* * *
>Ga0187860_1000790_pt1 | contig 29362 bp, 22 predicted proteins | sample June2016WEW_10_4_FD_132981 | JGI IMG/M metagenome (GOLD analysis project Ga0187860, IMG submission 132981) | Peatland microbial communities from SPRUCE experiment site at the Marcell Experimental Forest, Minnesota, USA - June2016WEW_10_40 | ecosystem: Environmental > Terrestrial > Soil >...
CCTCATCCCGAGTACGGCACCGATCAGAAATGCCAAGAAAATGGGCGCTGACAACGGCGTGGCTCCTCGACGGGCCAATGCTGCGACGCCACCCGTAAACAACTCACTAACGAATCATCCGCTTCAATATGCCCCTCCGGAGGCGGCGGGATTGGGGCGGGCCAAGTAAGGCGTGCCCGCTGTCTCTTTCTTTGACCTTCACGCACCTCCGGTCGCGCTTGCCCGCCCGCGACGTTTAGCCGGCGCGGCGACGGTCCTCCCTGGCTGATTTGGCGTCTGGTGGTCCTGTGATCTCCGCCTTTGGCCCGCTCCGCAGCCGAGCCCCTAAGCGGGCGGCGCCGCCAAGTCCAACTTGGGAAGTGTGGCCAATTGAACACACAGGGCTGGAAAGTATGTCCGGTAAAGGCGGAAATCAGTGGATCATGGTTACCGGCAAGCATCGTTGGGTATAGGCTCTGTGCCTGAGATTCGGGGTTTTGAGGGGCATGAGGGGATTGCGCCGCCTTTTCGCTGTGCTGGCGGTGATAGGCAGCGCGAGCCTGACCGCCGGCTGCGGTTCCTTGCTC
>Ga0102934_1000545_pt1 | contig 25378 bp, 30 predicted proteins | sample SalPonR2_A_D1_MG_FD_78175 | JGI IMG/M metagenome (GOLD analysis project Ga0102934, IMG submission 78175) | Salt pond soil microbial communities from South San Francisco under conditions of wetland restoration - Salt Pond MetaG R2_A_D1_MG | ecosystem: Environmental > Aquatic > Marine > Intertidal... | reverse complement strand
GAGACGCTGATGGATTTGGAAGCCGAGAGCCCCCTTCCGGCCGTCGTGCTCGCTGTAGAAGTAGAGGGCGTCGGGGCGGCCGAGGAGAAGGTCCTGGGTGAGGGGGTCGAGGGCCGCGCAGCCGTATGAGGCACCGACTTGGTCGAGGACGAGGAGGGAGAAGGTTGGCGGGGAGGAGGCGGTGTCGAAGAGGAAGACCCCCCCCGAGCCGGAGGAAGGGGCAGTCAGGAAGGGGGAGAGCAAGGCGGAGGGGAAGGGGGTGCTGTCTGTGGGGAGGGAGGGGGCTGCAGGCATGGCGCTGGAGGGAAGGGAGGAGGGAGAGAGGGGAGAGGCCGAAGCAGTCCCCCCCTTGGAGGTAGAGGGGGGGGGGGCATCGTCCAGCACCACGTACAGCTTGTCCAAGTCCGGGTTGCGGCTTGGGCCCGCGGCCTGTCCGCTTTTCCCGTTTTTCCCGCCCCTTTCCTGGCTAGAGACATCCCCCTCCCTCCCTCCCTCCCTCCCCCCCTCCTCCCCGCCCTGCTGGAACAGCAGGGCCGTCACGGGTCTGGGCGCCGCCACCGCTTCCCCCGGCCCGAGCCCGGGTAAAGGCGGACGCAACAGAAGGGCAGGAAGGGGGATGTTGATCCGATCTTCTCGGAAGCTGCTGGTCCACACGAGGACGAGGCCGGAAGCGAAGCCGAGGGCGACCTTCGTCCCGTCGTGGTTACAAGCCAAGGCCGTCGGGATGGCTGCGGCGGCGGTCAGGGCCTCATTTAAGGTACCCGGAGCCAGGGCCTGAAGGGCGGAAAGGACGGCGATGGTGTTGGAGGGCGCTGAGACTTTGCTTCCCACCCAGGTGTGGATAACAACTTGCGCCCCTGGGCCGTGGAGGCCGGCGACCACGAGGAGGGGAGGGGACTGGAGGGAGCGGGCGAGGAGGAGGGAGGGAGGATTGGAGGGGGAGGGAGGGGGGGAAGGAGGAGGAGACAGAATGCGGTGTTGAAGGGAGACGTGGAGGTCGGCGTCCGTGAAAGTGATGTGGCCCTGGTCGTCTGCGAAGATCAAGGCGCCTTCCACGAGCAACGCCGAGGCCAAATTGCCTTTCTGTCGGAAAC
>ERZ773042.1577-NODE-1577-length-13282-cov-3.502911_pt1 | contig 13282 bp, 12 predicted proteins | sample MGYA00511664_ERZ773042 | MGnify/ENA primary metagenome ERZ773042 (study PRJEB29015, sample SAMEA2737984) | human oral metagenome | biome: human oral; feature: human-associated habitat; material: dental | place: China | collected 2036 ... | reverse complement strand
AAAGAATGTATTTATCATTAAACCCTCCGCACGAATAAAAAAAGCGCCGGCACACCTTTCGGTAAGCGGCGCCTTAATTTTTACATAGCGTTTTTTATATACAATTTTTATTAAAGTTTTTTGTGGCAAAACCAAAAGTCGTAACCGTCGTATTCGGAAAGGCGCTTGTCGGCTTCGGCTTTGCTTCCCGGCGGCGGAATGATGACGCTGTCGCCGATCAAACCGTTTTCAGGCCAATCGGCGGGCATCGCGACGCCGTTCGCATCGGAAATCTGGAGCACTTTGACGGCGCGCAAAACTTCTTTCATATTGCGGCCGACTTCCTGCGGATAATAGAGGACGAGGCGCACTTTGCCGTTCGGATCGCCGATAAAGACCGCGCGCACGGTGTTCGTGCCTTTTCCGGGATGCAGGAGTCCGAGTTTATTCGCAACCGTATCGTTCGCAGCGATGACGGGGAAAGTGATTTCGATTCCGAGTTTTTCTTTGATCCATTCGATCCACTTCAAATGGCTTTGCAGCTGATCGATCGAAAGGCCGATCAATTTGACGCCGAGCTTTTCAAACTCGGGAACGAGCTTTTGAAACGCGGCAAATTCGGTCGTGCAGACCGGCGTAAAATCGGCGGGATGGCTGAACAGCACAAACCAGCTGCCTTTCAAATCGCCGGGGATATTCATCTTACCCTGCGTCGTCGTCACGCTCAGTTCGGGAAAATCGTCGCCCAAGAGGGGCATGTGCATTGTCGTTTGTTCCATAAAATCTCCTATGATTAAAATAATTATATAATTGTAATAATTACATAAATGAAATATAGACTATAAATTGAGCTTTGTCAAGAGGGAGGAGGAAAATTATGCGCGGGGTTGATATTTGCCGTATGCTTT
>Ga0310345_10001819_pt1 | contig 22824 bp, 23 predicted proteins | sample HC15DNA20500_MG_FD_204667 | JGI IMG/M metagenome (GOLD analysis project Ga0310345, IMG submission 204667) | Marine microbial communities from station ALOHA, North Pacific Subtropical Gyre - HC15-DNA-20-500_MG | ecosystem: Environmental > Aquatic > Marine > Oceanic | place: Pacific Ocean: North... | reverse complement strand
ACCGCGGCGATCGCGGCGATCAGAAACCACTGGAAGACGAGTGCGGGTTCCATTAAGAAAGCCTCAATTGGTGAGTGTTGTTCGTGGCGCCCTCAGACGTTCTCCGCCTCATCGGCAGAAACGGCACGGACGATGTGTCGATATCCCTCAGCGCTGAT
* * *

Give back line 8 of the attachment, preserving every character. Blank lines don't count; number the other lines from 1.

ACCGCGGCGATCGCGGCGATCAGAAACCACTGGAAGACGAGTGCGGGTTCCATTAAGAAAGCCTCAATTGGTGAGTGTTGTTCGTGGCGCCCTCAGACGTTCTCCGCCTCATCGGCAGAAACGGCACGGACGATGTGTCGATATCCCTCAGCGCTGAT